Only the snug simplicity of an 18th-century house would do, though Mike Spangler appreciates grander architecture of all periods. “I always wanted to live in a Saltbox,” he says—so, with his father, he built one from scratch. The house is in West Virginia, not far from Ohio in a region with its share of New England-derived houses.
It has a simple center-chimney plan. The keeping room (today’s living room) is to the left, the front room (today’s dining room) to the right, with the kitchen, buttery (storage), and a half-bath across the back. The main stair doglegs at the center of the house; a back stair leads up from the kitchen. Three bedrooms and two full baths create a comfortable second story.
The duo started with house plans bought years ago through Country Living magazine. “My father, being a builder, was able to modify the floor plan,” Mike says. Based on New England originals, they took the 30' x 30' plan to a more pleasing 32' x 32', and added a half-bath on the first floor.
Though it’s a modern home, the place looks old, inside and out, and even “feels” like an early house. Three fireplaces add to the ambiance, but they are gas-burning. The kitchen island looks like it came out of a general store, but it’s new, with a massive countertop made from poured concrete edged with wormy chestnut and waxed. The pantry is built like an old-fashioned buttery, for storing bulk foodstuffs on open shelves, but it incorporates a laundry room. The “brick” floor is actually cement poured in a mold and stained—a money-saving measure. Lighting fixtures are authentic reproductions, lit with low-wattage bulbs to mimic candlelight.
Despite such concessions to comfort, the overall sensibility is of a very old house. For walls in the hall, stairwell, and around fireplaces, Mike used traditional 1' x 12' pine boards, which he hand-sanded. He used a plane to feather the edges. “You can’t replicate hand finishing with machines,” he says. Step-back shelving in the dining room looks antique, though it was built with new lumber. The painstaking layered finish includes milk paint. Shelves display traditional new redware made by artisans in West Virginia, Virginia, Pennsylvania, and Ohio—with a few cherished pieces by Shooner (Ohio).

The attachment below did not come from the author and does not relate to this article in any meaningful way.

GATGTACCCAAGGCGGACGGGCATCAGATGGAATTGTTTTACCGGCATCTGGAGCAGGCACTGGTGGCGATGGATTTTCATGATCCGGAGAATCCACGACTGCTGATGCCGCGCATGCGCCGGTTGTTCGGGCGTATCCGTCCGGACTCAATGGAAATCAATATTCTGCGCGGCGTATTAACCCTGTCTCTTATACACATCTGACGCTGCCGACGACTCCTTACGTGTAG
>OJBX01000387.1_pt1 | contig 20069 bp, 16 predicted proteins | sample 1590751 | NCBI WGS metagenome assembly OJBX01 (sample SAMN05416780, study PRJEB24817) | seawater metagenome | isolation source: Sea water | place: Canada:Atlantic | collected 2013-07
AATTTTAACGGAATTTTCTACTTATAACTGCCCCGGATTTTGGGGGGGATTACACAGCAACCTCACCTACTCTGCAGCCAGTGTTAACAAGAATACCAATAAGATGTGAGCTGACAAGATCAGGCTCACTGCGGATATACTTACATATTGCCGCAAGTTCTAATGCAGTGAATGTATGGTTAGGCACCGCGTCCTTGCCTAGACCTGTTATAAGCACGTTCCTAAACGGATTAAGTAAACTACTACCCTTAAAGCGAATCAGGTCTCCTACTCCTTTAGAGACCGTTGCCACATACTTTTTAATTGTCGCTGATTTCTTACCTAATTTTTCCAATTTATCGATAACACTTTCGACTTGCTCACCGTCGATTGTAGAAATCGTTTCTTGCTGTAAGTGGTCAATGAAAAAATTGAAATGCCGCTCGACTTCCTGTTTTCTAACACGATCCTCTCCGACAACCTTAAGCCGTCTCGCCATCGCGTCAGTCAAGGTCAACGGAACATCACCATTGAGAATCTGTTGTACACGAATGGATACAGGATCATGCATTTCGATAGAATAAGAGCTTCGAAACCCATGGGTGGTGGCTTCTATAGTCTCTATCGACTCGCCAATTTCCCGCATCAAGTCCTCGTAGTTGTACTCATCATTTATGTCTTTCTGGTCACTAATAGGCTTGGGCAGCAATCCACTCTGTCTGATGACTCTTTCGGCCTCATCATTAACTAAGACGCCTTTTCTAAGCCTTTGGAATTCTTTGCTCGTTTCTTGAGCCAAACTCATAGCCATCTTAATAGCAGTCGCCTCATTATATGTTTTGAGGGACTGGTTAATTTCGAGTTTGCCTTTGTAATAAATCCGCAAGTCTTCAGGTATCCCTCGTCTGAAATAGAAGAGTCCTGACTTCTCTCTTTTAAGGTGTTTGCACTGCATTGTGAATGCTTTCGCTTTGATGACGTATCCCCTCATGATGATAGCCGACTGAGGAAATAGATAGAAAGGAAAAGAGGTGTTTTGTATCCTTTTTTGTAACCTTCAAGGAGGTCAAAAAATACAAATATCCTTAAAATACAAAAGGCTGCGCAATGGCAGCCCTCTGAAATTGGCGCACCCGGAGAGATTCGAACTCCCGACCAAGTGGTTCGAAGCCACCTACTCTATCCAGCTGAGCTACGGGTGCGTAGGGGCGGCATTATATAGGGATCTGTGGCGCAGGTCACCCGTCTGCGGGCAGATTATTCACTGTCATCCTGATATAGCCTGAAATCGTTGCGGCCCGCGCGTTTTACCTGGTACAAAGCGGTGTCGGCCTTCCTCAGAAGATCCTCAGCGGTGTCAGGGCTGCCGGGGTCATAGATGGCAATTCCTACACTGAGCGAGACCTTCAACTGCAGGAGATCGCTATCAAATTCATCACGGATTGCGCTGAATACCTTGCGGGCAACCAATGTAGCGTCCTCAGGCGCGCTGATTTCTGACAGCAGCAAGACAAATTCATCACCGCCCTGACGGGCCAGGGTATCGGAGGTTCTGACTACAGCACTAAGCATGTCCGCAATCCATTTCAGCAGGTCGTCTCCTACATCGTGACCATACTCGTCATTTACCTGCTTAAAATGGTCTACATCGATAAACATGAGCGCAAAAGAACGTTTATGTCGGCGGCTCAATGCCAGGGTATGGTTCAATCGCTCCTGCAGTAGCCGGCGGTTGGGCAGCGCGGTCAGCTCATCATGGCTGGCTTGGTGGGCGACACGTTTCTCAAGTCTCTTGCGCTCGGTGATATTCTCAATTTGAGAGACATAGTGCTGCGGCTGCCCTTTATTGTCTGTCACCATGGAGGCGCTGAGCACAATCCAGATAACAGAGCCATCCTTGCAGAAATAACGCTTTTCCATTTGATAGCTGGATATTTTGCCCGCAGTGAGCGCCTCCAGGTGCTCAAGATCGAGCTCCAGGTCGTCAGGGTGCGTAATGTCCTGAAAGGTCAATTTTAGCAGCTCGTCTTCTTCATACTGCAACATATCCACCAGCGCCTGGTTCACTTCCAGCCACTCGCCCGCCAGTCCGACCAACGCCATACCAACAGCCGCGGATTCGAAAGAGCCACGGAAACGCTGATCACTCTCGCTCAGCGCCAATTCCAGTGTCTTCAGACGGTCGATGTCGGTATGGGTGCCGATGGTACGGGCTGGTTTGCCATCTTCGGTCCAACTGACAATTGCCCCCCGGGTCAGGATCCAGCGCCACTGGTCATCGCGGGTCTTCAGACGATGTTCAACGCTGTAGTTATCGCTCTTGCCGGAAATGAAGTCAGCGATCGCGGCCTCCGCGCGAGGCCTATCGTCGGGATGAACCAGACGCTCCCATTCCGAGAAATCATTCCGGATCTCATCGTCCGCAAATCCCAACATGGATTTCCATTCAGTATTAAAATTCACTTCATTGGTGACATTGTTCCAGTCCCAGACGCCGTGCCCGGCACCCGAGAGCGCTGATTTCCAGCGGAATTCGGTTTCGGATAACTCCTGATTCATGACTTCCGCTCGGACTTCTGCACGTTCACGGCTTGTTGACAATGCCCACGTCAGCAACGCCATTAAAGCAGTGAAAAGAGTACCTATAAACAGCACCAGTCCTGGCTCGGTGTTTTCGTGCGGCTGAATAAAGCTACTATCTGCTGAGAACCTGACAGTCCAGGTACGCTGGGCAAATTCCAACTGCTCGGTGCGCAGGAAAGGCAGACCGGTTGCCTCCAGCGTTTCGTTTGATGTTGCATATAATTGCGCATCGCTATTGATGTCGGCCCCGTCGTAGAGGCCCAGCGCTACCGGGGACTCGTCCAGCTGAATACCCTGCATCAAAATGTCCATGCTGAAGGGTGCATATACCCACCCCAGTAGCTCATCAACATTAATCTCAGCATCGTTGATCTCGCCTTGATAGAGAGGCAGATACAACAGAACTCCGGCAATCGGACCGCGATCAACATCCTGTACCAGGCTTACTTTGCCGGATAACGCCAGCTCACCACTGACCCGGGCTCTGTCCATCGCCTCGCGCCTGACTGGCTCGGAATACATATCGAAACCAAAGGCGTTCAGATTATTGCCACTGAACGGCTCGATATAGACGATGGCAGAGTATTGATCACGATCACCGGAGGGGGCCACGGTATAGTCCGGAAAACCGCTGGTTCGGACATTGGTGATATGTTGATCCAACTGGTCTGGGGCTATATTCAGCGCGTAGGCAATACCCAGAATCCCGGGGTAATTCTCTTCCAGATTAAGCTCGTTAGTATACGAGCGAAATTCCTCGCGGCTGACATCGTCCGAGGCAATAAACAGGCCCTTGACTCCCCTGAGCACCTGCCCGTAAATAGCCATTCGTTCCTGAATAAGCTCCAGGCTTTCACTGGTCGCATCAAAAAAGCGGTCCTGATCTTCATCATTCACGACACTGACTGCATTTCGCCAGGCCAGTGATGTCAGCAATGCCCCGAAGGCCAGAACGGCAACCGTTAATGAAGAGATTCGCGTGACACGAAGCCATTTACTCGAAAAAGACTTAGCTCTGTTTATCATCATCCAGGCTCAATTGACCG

Antiques collected in West Virginia, Ohio, and New England date from the late 1700s and through the 19th century, giving the interior a layered history. The rugs are all antique or vintage. Many pieces in the house are Spangler’s own reproductions and “make do” furniture—chairs covered in feedbags, salvaged bits repurposed.
“Make-do furniture refers to necessary pieces made from whatever is on hand: making do with what you have to create what you need,” Mike explains. The practice is old, and the furniture created has instant patina. “The furniture comes from my imagination; I’ve built too many pieces to list,” he says. “All of the chairs were made by me, using old feed sacks, old quilts and linens, and so on.”
This furniture-making and tinkering with salvage led to a business, Mike Spangler Folkart. Mike sells antiques as well as primitive reproductions and “smalls” or collectibles, which he crafts. “It’s a side business now, but it’s growing,” he explains. “Everything I build is a one of a kind; nothing is ever duplicated or reproduced exactly. I build and sell only my own copyrighted pieces.” Spangler travels to primitive-furniture and crafts shows during the year, “and you can always find me at Simple Goods in Ohio and Autumn on the Farm in Kentucky.”
But it all started with building the Saltbox. The house is a cherished reminder of the time spent working together with his father, Mike Sr., who is a retired builder. “Everywhere I look, I see my father’s handiwork, and that’s deeply important to me,” Mike says.